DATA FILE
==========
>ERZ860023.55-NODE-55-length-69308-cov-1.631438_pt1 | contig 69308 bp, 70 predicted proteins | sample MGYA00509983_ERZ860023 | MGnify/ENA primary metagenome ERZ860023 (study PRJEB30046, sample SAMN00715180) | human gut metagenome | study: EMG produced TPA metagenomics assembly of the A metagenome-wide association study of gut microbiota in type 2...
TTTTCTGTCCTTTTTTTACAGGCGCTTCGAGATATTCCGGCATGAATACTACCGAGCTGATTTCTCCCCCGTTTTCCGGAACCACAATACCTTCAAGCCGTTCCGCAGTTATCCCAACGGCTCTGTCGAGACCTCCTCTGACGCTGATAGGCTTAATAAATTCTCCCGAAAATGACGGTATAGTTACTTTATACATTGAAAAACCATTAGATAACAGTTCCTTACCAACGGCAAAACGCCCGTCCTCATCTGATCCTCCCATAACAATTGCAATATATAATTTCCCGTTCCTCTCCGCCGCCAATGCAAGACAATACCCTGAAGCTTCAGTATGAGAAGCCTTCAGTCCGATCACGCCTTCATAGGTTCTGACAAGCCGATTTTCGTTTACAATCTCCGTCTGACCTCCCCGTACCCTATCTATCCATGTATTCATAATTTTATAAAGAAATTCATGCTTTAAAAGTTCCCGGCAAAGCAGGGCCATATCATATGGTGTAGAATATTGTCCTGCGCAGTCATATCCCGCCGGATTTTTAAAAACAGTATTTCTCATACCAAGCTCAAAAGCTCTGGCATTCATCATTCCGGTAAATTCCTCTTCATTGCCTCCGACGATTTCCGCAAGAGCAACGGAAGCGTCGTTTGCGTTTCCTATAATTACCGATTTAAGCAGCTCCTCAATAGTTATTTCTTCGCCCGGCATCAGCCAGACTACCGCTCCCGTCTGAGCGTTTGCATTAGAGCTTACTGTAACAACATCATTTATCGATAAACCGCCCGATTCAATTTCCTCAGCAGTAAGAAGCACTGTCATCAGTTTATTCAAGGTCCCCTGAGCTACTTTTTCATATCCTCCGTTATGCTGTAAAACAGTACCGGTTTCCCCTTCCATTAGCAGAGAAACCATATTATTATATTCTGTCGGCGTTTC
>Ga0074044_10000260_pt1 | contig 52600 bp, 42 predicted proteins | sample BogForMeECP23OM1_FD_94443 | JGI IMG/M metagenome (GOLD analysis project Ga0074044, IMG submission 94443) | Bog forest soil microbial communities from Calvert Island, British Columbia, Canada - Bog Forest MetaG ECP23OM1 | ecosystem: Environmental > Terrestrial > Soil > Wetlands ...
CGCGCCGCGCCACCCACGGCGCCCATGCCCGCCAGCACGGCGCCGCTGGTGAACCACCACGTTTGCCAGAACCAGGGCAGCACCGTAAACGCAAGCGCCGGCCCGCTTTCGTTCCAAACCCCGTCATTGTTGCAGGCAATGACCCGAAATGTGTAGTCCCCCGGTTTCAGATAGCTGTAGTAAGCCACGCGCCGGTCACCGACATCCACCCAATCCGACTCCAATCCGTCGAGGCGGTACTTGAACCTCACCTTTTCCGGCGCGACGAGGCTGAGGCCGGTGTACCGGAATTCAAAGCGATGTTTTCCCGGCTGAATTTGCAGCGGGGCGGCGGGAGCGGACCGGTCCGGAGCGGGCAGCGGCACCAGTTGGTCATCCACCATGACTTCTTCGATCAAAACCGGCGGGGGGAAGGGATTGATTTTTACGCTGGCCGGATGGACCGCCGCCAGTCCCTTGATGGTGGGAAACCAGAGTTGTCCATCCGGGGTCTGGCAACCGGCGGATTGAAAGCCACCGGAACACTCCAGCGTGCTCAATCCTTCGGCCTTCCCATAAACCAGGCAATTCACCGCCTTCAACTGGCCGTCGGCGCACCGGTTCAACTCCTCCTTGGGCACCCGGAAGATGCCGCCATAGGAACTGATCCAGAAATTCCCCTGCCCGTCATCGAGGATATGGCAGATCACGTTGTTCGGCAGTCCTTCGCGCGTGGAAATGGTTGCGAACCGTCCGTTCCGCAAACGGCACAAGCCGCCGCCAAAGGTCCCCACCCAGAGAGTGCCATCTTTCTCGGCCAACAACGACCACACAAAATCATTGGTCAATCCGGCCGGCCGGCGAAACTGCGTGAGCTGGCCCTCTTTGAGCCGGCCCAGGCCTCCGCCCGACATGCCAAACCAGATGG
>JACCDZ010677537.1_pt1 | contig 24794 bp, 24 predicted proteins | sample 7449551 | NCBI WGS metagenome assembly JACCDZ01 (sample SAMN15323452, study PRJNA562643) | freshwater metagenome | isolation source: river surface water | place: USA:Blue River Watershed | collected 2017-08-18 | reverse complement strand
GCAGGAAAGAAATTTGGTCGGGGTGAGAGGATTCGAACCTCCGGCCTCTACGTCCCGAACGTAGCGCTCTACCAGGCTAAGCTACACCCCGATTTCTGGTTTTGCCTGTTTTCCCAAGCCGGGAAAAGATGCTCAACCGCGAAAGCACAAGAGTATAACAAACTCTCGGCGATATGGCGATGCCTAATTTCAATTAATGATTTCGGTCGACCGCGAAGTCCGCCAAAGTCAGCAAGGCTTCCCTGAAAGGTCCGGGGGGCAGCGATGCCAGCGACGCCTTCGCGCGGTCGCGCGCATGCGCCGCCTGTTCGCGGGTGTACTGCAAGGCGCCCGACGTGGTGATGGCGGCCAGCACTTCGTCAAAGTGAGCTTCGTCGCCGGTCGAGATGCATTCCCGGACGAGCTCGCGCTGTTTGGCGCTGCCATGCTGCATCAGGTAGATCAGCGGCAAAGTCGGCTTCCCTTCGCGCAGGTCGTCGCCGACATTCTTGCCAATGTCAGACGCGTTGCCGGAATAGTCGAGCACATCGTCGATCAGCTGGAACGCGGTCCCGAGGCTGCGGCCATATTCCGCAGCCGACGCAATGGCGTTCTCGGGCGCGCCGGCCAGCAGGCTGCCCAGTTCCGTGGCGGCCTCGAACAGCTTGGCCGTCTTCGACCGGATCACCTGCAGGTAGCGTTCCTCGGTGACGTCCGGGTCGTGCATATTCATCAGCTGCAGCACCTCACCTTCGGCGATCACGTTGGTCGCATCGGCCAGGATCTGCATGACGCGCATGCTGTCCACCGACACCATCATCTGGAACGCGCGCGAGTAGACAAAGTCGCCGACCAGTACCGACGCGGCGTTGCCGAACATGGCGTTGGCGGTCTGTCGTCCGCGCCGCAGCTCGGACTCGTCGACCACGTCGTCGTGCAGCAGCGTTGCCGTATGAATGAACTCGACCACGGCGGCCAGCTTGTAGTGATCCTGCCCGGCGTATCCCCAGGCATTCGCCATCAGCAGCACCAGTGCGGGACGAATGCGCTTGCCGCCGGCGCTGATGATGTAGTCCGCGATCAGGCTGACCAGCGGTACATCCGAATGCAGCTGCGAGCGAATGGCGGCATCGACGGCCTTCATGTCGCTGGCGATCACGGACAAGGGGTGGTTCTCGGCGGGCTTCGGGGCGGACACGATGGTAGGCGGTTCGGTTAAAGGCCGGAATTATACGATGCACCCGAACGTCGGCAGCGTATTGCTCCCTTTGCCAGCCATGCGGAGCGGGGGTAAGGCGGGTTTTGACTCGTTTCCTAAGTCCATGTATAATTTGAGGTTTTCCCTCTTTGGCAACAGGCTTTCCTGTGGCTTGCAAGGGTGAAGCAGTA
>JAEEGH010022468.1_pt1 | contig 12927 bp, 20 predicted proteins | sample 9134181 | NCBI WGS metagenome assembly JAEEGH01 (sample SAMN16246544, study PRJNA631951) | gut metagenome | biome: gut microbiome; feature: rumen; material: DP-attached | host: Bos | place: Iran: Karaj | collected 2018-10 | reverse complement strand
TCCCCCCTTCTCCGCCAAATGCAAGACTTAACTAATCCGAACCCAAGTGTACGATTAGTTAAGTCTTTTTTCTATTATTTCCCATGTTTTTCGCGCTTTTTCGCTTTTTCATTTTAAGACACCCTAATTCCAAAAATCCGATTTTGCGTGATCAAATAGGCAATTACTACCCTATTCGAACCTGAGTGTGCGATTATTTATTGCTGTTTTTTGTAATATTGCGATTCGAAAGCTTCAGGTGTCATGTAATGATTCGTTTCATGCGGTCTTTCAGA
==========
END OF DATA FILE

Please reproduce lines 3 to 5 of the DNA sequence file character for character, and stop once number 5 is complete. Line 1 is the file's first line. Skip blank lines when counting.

>Ga0074044_10000260_pt1 | contig 52600 bp, 42 predicted proteins | sample BogForMeECP23OM1_FD_94443 | JGI IMG/M metagenome (GOLD analysis project Ga0074044, IMG submission 94443) | Bog forest soil microbial communities from Calvert Island, British Columbia, Canada - Bog Forest MetaG ECP23OM1 | ecosystem: Environmental > Terrestrial > Soil > Wetlands ...
CGCGCCGCGCCACCCACGGCGCCCATGCCCGCCAGCACGGCGCCGCTGGTGAACCACCACGTTTGCCAGAACCAGGGCAGCACCGTAAACGCAAGCGCCGGCCCGCTTTCGTTCCAAACCCCGTCATTGTTGCAGGCAATGACCCGAAATGTGTAGTCCCCCGGTTTCAGATAGCTGTAGTAAGCCACGCGCCGGTCACCGACATCCACCCAATCCGACTCCAATCCGTCGAGGCGGTACTTGAACCTCACCTTTTCCGGCGCGACGAGGCTGAGGCCGGTGTACCGGAATTCAAAGCGATGTTTTCCCGGCTGAATTTGCAGCGGGGCGGCGGGAGCGGACCGGTCCGGAGCGGGCAGCGGCACCAGTTGGTCATCCACCATGACTTCTTCGATCAAAACCGGCGGGGGGAAGGGATTGATTTTTACGCTGGCCGGATGGACCGCCGCCAGTCCCTTGATGGTGGGAAACCAGAGTTGTCCATCCGGGGTCTGGCAACCGGCGGATTGAAAGCCACCGGAACACTCCAGCGTGCTCAATCCTTCGGCCTTCCCATAAACCAGGCAATTCACCGCCTTCAACTGGCCGTCGGCGCACCGGTTCAACTCCTCCTTGGGCACCCGGAAGATGCCGCCATAGGAACTGATCCAGAAATTCCCCTGCCCGTCATCGAGGATATGGCAGATCACGTTGTTCGGCAGTCCTTCGCGCGTGGAAATGGTTGCGAACCGTCCGTTCCGCAAACGGCACAAGCCGCCGCCAAAGGTCCCCACCCAGAGAGTGCCATCTTTCTCGGCCAACAACGACCACACAAAATCATTGGTCAATCCGGCCGGCCGGCGAAACTGCGTGAGCTGGCCCTCTTTGAGCCGGCCCAGGCCTCCGCCCGACATGCCAAACCAGATGG
>JACCDZ010677537.1_pt1 | contig 24794 bp, 24 predicted proteins | sample 7449551 | NCBI WGS metagenome assembly JACCDZ01 (sample SAMN15323452, study PRJNA562643) | freshwater metagenome | isolation source: river surface water | place: USA:Blue River Watershed | collected 2017-08-18 | reverse complement strand